Once you hit the far side of age 50, the coming of a new year ranks as a solemn moment. And the dawn of a new decade? It makes you take stock.
After all, how many new decades are you likely to see once you’ve lived a half-century? Making it to 2050 means I’ll have lived to be 84.
At best, I’m likely to see four more “it’s a new decade” celebrations. Let’s hope none of those are accompanied by the feeling created by the final days of the 2010s.
I’d describe my state of mind and heart to you in great detail, except they frown on that sort of language in a family newspaper. It was something along the lines of goodbye and good riddance, except with saltier modifiers.
They don’t let me write the headlines for these columns, but if I could it would involve enormous block type and six words:
The Decade America Lost Its Mind.
Seriously, with the exception of the Dow Jones Industrial Average, can you think of a single thing better today than it was the day the calendar flipped from 2009 to 2010?
Politics? Ha. Entertainment? Haha. The workplace? The world of sports? Fashion? Pop culture? The Internet?
I don’t’ see it.
We even managed to screw up carbonated water in the 2010s. Back in the day, seltzer used to be something your grandma drank in a Gin Rickey while gramps was away in Korea.
Occasionally, you might order a vodka soda. Now sparkling water is everywhere, spiked with booze in White Claws and available in fancy flavors like LaCroix’s pamplemousse concoction.
Just what the decade needed: Yet another way to secret incredibly expensive urine.
Even fads were horrible in the 2010s. Remember people planking everywhere? Obsessing over Pokémon Go? Posting idiotic Facebook videos featuring the “Ice Bucket Challenge?” And what about fidget spinners?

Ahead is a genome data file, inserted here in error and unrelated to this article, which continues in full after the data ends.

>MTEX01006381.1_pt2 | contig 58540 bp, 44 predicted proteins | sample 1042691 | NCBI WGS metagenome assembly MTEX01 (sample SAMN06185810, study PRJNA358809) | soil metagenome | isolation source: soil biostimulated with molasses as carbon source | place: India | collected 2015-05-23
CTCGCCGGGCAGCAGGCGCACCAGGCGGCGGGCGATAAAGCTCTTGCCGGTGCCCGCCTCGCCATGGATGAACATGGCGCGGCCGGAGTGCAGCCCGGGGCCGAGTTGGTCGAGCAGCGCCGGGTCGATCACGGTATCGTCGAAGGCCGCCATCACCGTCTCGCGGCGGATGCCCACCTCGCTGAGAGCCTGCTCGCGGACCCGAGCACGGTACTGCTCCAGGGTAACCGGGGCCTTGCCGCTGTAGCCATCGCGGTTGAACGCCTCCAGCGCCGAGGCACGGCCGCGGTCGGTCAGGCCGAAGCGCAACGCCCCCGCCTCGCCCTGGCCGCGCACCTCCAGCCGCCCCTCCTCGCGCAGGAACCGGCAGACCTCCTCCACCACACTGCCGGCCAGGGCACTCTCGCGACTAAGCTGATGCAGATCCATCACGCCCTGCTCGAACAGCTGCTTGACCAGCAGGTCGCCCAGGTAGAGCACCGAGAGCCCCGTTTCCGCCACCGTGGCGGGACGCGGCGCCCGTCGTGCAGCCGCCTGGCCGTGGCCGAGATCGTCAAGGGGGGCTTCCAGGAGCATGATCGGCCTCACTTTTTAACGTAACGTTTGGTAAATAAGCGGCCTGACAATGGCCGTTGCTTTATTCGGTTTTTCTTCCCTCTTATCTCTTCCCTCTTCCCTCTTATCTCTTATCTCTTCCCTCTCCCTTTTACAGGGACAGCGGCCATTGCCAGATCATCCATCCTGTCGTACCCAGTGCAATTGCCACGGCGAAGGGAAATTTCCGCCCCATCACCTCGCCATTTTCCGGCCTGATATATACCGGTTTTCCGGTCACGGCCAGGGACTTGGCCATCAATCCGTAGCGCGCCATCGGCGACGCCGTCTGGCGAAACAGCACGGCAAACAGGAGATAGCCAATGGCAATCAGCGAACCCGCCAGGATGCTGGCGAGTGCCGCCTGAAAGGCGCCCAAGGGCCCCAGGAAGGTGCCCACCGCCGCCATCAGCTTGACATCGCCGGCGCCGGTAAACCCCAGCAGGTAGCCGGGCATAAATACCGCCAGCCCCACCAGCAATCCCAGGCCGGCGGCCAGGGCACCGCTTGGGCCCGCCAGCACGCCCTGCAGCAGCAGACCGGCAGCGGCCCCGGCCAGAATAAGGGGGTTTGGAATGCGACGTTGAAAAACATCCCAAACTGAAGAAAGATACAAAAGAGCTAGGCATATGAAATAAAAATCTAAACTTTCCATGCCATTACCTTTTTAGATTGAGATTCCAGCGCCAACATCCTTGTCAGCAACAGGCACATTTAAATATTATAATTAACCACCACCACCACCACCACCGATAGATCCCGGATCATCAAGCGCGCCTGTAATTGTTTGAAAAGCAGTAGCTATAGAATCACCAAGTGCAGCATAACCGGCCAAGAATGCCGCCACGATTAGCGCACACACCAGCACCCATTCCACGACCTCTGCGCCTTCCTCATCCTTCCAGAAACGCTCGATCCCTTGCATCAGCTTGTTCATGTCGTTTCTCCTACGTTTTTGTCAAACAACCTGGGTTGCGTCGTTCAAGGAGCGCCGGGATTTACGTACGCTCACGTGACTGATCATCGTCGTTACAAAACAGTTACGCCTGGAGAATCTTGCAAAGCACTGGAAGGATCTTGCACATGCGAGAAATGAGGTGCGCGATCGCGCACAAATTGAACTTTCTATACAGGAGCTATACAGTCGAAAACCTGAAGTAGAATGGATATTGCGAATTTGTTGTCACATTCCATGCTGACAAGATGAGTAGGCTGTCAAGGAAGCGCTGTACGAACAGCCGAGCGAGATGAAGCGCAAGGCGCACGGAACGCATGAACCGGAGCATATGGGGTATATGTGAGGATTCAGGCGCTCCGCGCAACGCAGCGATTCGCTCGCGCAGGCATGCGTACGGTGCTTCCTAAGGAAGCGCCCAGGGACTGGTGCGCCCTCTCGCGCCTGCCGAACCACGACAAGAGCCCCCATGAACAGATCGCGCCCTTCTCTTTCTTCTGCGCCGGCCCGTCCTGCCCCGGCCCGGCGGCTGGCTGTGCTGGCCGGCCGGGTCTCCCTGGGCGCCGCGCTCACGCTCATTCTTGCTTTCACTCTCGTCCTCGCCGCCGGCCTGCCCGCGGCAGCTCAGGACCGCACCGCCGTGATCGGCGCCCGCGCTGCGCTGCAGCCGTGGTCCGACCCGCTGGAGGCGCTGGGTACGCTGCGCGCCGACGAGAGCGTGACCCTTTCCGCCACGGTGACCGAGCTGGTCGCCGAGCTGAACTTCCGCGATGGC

Still, nothing atrocious about the 2010s compares to the inherent awfulness of social media, at least in my book.
For decades, Americans fretted about the loss of privacy to credit card companies, insurance conglomerates and telemarketers.
Then we spent a solid 10 years telling everyone everything about our personal lives – what we had for lunch, where we went on vacation and what we think about every political figure and news story to come down the pike.
As 2019 and the decade came to a close, I found myself missing the way we used to keep certain topics off-limits in American life.
Remember when we didn’t discuss politics in polite company? Or ask people how much they weigh or how much money the earn?
Now we don’t have to ask anyone about anything, because people voluntarily put it all out there. My New Year’s resolution going into what I hope will be the Roaring 2020s?
I want some mystery back in my life. So, for this year I’ve resolved to swear off personal social media, both posting and reading.
I’m hoping to leave obsessively checking Facebook and Twitter back in the 2010s, which is where we ought to leave many of the other nightmares we created for ourselves last decade.
Here’s to no more avocado toast. No more ripped jeans. No more Spiderman or Full House reboots. No more pumpkin spice. No more Zumba infomercials. No more Ugg boots on men. No more Real Housewives of anywhere.
No more endless chatter about “going gluten-free.” No more dabbing, Tebowing or twerking. No more Kardashians. No more Angry Birds or Candy Crush. And no more hipsters.
They say the past is prologue. Let’s hope the story of the decade ahead isn’t a reboot of the dreadful 10 years just past.